Itsukushima Jinja was a guardian deity for the Taira clan.
During the Sengoku period (or Warring States period/the mid 15th—the early 17th), Mori Motonari (1497–1571/See the page of Hagi), a daimyo in the west Chugoku Region, won a victory at Itsukushima-no-tatakai (the Battle of Itsukushima), which later allowed him to go on further west. He renovated the shrine buildings and worshiped Itsukushima Jinja.
Miyajima has seen a long history of Japan.
When we visited the island it was at low tide. Many people were walking around the shrine gate. My husband was expecting to see it standing in the water, but he was anyway happy to have access to the gate itself. It’s another experience!
There are deer everywhere on the island. They are so cute, but be careful, if you carry a plastic bag they will come very close to you! I was scared !
From the Ferry Terminal to the shrine grounds you can also enjoy shopping and have a break at a café or a restaurant. Oh, and don’t forget to taste “momiji manju”. It’s actually sold everywhere in Hiroshima, but Miyajima has its origin.
Manju are buns stuffed with sweetened bean paste. What’s special about momiji manju is that it has a shape of a Japanese maple (Momiji means a maple in Japanese). Miyajima is famous for its beautiful landscape with scarlet maple leaves in autumn.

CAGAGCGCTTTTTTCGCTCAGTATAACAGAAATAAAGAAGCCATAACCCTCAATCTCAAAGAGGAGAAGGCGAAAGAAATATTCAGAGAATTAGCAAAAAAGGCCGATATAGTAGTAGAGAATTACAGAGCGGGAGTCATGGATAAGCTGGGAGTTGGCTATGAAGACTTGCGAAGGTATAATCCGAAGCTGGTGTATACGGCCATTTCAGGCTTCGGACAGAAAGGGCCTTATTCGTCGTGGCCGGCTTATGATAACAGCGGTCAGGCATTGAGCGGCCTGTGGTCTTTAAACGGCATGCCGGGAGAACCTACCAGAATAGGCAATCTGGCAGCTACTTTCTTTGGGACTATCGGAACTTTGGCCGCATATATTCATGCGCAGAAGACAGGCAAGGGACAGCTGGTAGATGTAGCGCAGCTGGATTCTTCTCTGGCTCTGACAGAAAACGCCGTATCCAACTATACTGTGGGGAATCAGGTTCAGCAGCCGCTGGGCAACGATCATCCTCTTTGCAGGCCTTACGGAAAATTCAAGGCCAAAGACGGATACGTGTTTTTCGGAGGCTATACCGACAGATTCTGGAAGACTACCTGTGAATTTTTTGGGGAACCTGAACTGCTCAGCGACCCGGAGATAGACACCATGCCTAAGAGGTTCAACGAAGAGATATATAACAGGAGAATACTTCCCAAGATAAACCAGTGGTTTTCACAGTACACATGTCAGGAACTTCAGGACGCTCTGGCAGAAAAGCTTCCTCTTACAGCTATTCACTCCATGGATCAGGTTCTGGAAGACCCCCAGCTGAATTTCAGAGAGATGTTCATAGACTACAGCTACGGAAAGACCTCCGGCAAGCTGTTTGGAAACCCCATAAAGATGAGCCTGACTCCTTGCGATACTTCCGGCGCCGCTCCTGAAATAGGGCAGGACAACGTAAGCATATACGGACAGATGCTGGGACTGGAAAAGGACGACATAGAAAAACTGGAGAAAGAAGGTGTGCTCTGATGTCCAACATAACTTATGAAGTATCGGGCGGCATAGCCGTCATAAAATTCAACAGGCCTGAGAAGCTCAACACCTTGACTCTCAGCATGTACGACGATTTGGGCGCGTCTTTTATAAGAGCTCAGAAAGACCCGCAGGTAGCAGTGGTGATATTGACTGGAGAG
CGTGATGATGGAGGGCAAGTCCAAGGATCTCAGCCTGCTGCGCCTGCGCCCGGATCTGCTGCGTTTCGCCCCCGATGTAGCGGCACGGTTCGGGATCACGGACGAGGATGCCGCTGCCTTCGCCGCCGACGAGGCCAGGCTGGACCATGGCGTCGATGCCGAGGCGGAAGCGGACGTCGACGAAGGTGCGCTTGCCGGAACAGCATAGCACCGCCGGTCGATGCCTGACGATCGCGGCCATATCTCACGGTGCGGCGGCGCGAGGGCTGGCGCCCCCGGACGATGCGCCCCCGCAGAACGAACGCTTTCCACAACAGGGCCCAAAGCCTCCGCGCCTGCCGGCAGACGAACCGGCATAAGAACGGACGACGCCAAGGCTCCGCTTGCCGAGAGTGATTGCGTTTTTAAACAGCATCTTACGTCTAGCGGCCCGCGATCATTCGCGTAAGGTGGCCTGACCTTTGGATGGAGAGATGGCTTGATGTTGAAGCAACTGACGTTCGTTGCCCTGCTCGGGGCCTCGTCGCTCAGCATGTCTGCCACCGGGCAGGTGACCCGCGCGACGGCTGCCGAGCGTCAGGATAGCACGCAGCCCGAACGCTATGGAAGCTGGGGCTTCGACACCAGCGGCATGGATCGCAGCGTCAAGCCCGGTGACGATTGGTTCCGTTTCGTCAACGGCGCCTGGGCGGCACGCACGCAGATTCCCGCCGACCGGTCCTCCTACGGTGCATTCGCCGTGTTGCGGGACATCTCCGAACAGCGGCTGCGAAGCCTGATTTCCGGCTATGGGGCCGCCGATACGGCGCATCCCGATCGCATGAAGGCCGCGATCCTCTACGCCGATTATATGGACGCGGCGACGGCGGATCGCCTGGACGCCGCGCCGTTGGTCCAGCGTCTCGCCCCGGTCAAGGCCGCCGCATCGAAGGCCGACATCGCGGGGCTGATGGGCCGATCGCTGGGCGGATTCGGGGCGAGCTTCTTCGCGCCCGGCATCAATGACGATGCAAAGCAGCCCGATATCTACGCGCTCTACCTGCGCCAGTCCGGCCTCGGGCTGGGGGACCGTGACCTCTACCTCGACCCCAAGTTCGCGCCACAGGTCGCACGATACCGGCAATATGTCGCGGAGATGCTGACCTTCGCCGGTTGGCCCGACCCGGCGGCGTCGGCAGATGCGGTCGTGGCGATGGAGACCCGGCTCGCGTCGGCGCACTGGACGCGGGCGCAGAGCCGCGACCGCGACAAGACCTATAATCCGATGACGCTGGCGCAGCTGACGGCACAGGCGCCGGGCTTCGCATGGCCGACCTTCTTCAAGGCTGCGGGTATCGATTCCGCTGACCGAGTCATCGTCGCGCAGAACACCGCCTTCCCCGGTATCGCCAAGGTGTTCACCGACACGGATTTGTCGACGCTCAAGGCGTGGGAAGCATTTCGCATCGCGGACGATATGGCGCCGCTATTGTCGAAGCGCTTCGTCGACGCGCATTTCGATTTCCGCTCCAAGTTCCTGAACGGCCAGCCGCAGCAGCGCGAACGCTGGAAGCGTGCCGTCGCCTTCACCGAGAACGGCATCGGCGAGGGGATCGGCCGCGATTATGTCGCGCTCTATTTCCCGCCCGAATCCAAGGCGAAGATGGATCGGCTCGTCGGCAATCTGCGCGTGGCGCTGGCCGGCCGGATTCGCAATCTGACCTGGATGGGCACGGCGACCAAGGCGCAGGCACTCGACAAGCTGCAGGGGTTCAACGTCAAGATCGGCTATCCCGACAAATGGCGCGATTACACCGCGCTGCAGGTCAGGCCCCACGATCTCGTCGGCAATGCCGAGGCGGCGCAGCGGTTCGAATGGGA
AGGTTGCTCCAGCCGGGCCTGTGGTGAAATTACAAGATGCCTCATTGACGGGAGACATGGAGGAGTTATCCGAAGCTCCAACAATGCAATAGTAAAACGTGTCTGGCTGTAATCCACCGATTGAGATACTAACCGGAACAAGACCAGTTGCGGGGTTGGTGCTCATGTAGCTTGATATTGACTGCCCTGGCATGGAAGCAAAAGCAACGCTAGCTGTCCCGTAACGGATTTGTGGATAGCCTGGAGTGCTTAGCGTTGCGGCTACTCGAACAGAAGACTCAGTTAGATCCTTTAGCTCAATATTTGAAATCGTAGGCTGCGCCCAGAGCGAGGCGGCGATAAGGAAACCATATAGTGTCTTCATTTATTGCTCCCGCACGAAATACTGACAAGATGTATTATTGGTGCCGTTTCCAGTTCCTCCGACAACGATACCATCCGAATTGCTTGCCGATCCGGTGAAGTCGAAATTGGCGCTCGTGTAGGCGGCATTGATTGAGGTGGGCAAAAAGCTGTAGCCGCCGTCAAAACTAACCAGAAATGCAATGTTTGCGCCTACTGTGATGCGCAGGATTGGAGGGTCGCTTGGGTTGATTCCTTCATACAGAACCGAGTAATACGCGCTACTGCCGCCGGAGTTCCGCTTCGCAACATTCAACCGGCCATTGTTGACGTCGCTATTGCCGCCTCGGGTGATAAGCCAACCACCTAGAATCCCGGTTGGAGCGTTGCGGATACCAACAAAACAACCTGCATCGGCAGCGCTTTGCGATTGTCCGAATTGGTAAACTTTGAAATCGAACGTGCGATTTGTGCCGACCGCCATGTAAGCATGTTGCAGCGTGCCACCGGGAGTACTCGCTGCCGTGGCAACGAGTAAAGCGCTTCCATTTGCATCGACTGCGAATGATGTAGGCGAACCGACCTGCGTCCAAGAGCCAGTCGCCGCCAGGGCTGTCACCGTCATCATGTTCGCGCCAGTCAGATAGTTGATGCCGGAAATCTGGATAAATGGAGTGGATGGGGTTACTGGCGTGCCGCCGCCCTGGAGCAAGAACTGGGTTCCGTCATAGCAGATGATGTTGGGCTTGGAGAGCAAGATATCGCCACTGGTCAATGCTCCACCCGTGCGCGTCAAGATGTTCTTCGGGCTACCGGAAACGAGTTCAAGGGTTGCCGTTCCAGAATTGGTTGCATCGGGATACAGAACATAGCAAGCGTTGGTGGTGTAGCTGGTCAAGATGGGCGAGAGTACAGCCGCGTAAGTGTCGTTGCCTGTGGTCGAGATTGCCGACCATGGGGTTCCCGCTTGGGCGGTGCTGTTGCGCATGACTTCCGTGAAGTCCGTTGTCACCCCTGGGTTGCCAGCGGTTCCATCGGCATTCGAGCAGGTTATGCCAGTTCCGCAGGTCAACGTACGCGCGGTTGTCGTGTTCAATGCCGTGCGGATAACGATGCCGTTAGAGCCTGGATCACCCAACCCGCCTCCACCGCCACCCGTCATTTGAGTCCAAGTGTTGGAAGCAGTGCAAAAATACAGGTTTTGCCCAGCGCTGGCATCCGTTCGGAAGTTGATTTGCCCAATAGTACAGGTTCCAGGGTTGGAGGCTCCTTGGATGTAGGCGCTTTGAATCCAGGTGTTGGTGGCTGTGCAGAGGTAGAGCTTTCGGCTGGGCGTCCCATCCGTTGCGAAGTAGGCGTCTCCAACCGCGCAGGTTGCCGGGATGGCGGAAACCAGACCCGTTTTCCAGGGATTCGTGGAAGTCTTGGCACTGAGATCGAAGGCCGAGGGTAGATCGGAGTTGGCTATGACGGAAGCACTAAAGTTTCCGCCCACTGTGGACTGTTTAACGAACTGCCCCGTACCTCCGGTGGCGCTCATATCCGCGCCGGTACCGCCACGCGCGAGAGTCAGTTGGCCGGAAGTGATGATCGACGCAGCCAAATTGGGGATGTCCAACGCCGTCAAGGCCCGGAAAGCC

In the Meiji period, a waitress in a ryokan (a Japanese traditional hotel) asked a Japanese pastry chef to create sweets worthy of the fame of the ryokan, and momiji manju was born.
Enjoy momiji manju! There are a lot of variations. Anko (bean paste), chocolate, cheese cream, custard cream, and green tea-flavored cream etc.
Miyajima is also a sister city of Mont Saint-Michel in France! This relation is very symbolic, because both the shrine and the monastery stand in the sea! Next time I have to visit Mont Saint-Michel!
Here more information on Miyajima: Miyajima official site (English/French and several other languages available)
Atomic Bomb Dome:
Back in Hiroshima City, we went to see another sightseeing spot, Atomic Bomb Dome.
This monument is listed a UNESCO World Heritage Site.
On August 6, 1945, over 70,000 people were killed instantly, and many other people also suffered injuries from the radiation.
The bomb blasted 600m above the dome. The temperature of the ground surface reached 3,000℃, the strong wind [more than 440m/s] was generated, and the blast pressure was 3,500,000 Pa.
Within a second, the whole building was destroyed, but the dome survived because the blast wind came vertically and because it had a lot of windows that may have made a way in which the wind could escape.
I hope many foreigners will visit this dome and think about the way people of today are. Did we learn from our history? Who is still making a profit from causing a war? Who is making weapons?
We had a lot of feelings in Hiroshima. My husband’s impression on Hiroshima was beyond thought.
He was also shocked how modern the present-day Hiroshima is. Japanese people are really patient and perseverant.
Hiroshima Tourist Navigator
[English and French]